Friday, December 02, 2005

Walk the Line

Judy and I went to Walk the Line this afternoon. I knew pretty much what to expect, having seen other celeb bios in my time (Ray, most recently), and knowing that all these people seem to be leading each other's lives. Or maybe they're all living the same life.

Anyway, the story's very familiar: the hard early life, the disapproving father, the eventual success, the pills and the booze, the love story, the fall, the recovery, and all the rest. That being said, the movie's still entertaining, if too long. Joaquin Phoenix does a good job of capturing some of the dark menace of Johnny Cash, and Resse Witherspoon is spunky, funny, and cute as June Carter. Her performance doesn't really seem all that different from some of her other work to me, and I'm not sure why there's been so much Oscar talk. Maybe I just missed something. Both she and Phoenix do a creditable job of singing, though in the case of the Johnny Cash songs I miss the resonance and power of the real thing.

I saw Johnny Cash in person once, long ago, and it was a hugely disappointing event. It was in either 1959 or 1960, and I (along with most of the audience) thought he was drunk. I'm sure now that pills were the more likely cause of his behavior, but the audience wasn't appreciative of the performance, such as it was. We'd come to hear him sing, and he could barely handle the job. The thing I remember most is that in response to a few catcalls, he belched into the microphone. It was all pretty sad, and I regretted then (and still do) that a great performer had let himself get on stage in that condition. I'd have loved to see him when he was clean and straight.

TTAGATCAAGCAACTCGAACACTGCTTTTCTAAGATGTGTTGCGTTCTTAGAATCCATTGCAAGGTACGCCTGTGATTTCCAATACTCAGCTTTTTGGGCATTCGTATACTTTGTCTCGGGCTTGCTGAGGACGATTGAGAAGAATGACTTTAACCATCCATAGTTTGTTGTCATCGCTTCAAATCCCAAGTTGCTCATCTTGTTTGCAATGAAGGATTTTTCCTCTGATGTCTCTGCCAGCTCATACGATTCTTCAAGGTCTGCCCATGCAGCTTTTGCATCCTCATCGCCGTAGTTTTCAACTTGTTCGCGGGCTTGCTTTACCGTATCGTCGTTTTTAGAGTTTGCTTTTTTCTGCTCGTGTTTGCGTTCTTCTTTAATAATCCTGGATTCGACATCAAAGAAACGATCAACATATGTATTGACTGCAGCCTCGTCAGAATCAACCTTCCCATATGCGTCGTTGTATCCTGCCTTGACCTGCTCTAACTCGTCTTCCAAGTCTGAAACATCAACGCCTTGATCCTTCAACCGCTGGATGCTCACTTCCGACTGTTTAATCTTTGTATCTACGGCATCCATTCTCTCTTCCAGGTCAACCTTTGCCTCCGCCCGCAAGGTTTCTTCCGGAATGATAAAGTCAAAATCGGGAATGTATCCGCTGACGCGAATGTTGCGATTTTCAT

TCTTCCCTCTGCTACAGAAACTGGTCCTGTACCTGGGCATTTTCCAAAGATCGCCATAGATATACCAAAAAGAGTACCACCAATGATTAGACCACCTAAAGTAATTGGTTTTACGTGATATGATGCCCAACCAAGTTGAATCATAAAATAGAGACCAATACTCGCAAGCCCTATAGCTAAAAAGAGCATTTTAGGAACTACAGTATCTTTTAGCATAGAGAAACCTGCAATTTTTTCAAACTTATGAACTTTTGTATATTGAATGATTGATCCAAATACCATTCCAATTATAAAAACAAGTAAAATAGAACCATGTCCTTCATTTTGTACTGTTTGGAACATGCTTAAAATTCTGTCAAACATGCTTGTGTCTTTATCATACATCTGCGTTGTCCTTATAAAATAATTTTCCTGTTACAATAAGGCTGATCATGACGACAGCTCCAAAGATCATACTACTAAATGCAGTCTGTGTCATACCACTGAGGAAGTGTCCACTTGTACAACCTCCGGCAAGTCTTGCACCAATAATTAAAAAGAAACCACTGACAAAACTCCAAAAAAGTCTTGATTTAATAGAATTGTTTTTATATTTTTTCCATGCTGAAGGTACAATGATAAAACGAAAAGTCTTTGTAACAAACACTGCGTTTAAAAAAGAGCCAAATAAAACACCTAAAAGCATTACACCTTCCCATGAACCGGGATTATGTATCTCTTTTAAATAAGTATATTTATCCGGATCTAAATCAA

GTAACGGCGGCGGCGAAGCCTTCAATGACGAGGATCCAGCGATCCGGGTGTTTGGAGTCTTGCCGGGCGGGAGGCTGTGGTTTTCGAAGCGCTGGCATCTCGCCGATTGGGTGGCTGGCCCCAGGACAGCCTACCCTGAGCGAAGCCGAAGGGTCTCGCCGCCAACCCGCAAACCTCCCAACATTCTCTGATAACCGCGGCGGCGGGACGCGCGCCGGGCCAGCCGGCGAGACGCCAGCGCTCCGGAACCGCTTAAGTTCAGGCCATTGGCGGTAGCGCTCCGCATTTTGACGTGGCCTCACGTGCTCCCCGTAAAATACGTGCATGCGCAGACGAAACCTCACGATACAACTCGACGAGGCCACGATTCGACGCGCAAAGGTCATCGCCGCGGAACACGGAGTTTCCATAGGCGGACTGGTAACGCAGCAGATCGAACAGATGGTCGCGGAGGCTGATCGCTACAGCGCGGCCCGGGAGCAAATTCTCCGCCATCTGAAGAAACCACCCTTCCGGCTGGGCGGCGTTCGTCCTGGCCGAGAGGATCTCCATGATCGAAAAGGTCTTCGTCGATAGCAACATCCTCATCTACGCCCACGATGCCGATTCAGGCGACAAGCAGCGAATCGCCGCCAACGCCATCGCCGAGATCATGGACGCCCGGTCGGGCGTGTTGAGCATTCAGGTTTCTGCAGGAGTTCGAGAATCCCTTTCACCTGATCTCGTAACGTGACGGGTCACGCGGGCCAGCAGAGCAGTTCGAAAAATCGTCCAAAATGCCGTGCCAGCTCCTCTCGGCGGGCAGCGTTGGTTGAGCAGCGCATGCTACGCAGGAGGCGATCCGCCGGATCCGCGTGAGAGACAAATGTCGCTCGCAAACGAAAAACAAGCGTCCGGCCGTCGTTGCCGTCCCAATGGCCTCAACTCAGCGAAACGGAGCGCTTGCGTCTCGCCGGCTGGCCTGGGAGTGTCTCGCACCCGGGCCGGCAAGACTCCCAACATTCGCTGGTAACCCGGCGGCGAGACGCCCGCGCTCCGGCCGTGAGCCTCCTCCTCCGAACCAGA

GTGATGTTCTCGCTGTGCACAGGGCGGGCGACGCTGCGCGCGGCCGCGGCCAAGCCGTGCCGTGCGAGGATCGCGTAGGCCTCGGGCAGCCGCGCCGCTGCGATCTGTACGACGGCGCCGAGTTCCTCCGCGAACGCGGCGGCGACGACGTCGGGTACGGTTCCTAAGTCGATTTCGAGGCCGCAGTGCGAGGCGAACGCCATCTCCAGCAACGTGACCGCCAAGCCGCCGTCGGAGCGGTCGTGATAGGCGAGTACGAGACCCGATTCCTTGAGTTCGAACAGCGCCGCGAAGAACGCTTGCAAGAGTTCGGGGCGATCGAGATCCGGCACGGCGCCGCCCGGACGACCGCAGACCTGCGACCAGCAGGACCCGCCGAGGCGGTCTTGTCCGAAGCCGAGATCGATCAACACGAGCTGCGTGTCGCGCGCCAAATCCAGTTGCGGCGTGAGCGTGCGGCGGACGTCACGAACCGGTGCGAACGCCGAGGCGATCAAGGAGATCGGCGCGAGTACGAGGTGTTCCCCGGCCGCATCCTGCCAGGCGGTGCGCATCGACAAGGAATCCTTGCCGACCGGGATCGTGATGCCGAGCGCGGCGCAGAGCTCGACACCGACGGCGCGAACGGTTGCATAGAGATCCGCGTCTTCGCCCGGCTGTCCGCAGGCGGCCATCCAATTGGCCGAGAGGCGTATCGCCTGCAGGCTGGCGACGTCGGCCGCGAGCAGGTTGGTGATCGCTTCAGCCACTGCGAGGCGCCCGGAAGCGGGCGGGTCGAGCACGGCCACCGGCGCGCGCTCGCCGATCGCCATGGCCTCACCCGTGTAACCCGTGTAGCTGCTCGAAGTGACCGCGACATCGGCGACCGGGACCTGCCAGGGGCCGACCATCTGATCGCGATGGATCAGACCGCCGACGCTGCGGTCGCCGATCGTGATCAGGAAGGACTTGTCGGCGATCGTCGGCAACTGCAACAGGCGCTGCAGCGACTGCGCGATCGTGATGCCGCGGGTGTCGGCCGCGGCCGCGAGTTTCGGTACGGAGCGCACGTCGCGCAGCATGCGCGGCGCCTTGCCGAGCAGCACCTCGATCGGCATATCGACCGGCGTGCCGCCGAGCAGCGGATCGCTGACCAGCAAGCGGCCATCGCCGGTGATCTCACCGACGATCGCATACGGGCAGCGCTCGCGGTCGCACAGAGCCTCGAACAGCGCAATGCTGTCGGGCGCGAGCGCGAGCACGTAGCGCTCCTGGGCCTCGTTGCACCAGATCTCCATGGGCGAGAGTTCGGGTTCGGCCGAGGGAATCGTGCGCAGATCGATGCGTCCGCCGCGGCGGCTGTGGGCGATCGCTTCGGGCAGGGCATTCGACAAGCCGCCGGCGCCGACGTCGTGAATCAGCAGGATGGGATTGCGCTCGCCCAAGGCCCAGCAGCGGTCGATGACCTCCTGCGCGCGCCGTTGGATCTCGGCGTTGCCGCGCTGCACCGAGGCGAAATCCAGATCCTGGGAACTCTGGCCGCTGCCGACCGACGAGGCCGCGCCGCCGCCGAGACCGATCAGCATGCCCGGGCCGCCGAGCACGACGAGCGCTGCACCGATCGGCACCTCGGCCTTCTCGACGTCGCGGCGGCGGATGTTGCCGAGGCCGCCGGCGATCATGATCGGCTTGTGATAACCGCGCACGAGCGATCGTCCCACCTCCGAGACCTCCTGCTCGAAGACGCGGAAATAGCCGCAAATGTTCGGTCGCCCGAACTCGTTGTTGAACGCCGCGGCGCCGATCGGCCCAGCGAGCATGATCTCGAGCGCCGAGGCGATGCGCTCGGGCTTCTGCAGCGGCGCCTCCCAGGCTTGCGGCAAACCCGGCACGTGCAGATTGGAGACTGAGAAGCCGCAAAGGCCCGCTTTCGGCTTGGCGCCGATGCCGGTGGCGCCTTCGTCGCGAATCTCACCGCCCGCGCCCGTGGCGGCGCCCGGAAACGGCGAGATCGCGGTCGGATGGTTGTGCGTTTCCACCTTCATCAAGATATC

1. Johnny Cash used to play Cedar Rapids every once in a while, usually with a couple other acts.One night I was going to the can and saw him sitting on the floor against the wall of this anteroom/lounge. He was on break, another act performing.He didn't look drunk, he just looked weary and sort of sad. I was fourteen so he was right to say, "You got a cigarette,kid?" I gave him one and lighted it for him. He was very courteous. "Thanks." When I came back from the can, he was gone. I dined out on this minor tale for years afterward.

  2. Great story, Ed, and thanks for repeating it here. I owe you a dinner.

  3. I think maybe you're still the richer for having seen him even in that condition. After all, how many people can say they saw (and heard) Johnny Cash belch onstage? His wasn't always a pretty or happy life and I'm sure there were quite a few of those substandard performances. There's only one cut (Girl From the North Country) with him on Dylan's Nashville Skyline album and it doesn't seem like they could have rehearsed it beforehand but it's enjoyable nonetheless. Supposedly they did a lot more together that day but none of it was deemed worthy of commercial release. Still, I'd like to hear it.

  4. Jeff Meyerson7:16 AM

    We saw him at the Central Park Summerstage with the rest of the Highwaymen - Willie, Waylon & Kris Kristofferson. This was in May of 1993. They were great - sang group songs and their individual hits, including "Ring of Fire" of course.

  5. My DJ brother Jim Foxwell had the great good fortune of introducing Johnny Cash at a concert in the Philadelphia area some years ago (I think the concert also featured members of the Carter family). Jim said Cash, who had recently emerged from surgery, was gracious, in good voice, and used a line on stage that Jim had given him related to the local town of Folsom. It received a warm response from the audience.